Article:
AN AUSTRALIAN airman’s logbook, recording many operational flights in Sunderland flying boats, has been donated by his family to the Pembroke Dock Heritage Centre.

Steve and Linda Hodge, who live in Melbourne, Victoria, travelled halfway around the world to visit the wartime haunts of Steve’s father, John Hodge, who served with 461 Squadron, Royal Australian Air Force at Pembroke Dock.

“It has been marvellous to be in PD and to see where my father served,” said Steve. “He didn’t speak much of his wartime days so when his logbook was rediscovered it gave us a special insight into his time with the squadron.

“So much of his RAAF story was at PD and our family feels that this is the right place for the logbook and we are so pleased to bring it personally.”

Between December 1943 and April 1945 John Hodge made over 170 flights in Sunderlands, many of them operational tasks. On his last flight, just before the war ended, he and his crew witnessed the crash of a Sunderland from a sister squadron - the last wartime casualty among Pembroke Dock’s flying boats.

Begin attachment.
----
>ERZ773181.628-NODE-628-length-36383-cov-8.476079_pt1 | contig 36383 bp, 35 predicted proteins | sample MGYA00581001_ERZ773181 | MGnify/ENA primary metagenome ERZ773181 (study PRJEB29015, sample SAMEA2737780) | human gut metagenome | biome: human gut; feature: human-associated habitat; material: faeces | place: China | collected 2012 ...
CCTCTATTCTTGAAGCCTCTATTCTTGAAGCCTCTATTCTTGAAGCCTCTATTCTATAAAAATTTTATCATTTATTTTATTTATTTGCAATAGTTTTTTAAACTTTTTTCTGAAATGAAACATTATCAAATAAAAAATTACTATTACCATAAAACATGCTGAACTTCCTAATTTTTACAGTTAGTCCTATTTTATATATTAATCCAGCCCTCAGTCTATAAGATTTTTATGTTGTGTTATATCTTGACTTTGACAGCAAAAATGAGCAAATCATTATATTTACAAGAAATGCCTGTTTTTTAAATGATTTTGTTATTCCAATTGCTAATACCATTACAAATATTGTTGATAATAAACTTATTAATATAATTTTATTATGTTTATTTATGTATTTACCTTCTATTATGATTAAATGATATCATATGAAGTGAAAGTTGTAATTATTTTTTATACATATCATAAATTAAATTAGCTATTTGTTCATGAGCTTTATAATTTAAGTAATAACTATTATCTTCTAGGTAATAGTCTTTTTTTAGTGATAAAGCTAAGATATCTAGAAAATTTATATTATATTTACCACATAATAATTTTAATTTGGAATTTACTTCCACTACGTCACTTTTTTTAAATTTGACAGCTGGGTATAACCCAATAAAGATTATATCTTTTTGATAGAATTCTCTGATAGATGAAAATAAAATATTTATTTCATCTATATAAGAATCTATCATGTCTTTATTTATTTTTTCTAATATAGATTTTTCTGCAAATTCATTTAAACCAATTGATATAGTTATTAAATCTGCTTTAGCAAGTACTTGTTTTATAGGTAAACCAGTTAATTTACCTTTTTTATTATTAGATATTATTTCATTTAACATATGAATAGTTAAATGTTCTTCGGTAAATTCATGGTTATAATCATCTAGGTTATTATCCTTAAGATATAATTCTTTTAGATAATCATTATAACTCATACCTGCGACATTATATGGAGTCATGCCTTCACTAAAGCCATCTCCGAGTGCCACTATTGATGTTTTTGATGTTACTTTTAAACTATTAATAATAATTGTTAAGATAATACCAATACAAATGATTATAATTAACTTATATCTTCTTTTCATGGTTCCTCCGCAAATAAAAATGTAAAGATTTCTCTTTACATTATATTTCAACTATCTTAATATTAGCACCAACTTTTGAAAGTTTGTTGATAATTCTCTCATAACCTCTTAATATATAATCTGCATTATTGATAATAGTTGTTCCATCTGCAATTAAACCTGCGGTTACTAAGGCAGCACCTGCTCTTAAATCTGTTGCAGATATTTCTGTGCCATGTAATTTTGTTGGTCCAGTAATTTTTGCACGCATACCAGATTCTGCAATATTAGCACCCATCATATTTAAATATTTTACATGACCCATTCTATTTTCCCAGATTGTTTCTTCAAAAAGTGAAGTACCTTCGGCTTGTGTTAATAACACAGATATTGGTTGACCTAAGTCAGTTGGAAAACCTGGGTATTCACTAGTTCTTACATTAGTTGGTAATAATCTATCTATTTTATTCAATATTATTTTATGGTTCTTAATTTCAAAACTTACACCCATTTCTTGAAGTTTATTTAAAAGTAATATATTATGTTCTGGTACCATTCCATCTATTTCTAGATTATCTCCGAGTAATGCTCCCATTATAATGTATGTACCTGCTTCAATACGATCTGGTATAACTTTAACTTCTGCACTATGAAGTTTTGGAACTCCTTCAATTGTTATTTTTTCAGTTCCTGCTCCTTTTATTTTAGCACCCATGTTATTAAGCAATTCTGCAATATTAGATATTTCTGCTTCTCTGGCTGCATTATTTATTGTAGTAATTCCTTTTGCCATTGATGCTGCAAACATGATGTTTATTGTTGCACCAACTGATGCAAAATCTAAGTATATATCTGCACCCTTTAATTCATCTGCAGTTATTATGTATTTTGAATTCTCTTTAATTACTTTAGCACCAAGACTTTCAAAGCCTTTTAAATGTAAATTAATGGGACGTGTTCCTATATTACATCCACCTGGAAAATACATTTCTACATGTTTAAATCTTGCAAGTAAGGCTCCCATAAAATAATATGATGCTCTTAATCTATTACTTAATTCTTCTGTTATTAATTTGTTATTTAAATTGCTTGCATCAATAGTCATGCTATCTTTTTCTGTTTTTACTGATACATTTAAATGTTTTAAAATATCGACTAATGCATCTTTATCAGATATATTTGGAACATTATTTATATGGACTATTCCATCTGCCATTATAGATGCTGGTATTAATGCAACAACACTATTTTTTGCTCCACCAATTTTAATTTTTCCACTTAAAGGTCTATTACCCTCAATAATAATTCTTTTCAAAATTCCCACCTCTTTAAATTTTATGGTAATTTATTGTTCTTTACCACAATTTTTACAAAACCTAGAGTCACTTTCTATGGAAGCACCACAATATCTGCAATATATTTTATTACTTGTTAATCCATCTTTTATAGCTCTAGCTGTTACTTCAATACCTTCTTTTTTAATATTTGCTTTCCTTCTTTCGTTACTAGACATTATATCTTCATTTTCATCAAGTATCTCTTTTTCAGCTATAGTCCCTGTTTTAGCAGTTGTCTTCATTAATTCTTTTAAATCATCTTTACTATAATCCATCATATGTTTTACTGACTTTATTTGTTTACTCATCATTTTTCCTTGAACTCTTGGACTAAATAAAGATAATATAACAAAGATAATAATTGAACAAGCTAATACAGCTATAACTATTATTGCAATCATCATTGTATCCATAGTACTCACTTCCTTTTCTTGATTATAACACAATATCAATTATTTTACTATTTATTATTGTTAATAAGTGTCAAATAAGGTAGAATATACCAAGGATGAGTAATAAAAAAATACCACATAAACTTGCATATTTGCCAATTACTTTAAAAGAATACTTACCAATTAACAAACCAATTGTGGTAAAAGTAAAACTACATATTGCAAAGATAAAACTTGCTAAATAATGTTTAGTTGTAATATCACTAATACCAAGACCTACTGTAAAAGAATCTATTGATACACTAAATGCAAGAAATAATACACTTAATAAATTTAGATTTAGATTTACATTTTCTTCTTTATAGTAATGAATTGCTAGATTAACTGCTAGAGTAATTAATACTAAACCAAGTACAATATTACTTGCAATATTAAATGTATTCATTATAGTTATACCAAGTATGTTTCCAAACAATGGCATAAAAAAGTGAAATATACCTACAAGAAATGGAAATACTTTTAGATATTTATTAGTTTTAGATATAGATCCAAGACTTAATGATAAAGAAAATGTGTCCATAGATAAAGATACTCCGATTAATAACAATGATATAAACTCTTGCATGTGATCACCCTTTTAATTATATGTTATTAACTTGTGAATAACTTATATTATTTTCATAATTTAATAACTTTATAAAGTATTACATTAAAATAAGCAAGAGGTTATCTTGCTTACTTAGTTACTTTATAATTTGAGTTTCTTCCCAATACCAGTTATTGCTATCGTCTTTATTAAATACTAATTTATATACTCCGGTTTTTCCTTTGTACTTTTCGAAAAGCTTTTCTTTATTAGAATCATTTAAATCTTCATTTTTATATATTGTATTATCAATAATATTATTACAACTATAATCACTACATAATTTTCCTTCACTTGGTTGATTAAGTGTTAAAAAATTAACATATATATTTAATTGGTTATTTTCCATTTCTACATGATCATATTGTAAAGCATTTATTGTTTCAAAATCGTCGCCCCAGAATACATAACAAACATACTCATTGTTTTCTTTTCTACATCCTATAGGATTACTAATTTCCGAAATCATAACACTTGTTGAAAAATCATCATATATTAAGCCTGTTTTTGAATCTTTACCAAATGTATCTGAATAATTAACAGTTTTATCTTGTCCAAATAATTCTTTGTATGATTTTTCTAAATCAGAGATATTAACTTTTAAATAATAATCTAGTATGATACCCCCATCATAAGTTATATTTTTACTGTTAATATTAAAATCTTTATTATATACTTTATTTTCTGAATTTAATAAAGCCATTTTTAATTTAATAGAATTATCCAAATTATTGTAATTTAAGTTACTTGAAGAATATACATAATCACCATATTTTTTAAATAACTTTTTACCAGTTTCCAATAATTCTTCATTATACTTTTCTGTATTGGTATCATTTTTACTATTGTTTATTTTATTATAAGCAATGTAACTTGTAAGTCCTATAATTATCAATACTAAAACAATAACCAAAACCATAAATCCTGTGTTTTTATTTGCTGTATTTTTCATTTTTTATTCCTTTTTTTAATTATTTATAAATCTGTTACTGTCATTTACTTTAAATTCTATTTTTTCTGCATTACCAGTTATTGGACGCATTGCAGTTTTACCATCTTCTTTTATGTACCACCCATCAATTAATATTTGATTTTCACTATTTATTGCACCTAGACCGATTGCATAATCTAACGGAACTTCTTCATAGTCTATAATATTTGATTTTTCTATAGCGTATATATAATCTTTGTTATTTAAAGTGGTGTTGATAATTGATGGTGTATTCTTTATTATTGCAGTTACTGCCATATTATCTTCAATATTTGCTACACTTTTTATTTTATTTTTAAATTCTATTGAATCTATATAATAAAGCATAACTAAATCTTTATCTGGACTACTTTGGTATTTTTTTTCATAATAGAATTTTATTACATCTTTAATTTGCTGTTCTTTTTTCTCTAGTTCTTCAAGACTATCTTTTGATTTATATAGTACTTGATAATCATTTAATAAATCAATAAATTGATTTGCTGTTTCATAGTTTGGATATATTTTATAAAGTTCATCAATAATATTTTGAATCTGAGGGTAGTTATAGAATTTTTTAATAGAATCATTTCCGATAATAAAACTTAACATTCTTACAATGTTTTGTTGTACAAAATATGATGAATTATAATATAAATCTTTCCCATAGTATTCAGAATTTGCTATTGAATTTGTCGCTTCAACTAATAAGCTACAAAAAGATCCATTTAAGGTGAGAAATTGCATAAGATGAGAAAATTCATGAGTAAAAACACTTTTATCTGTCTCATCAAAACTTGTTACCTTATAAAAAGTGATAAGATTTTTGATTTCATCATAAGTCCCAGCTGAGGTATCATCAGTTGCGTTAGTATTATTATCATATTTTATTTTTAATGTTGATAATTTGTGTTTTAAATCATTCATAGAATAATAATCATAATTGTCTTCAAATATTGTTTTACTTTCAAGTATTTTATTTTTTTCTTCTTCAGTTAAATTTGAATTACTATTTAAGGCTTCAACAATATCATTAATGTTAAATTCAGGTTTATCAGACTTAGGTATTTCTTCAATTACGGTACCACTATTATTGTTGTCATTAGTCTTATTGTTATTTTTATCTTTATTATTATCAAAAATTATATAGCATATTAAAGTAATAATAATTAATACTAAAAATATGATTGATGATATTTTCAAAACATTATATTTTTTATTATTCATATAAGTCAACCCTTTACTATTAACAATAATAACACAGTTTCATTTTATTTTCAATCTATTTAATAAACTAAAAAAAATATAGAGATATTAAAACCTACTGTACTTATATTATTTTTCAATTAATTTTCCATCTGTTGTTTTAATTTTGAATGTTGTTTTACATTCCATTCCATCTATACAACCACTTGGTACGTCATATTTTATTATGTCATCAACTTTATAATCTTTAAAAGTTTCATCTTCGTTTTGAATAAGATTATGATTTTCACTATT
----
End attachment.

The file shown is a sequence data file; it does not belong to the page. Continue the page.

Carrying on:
During their visit Steve and Linda met staff and volunteers at the Centre, which has several displays relating specifically to the town’s Australian connections. The volunteers included Margaret Black who is an honorary member of Australian Sunderlander groups.

As well as donating John Hodge’s logbook and his RAAF pay book the family have also provided copies of photographs and documents for the Heritage Centre archive making this a very significant collection.

Pembroke Dock Heritage Centre, run by the Sunderland Trust, is a registered charity (No 1120476). Located in the restored Royal Dockyard Chapel, it is open Mondays to Saturdays, 10 am to 4 pm, see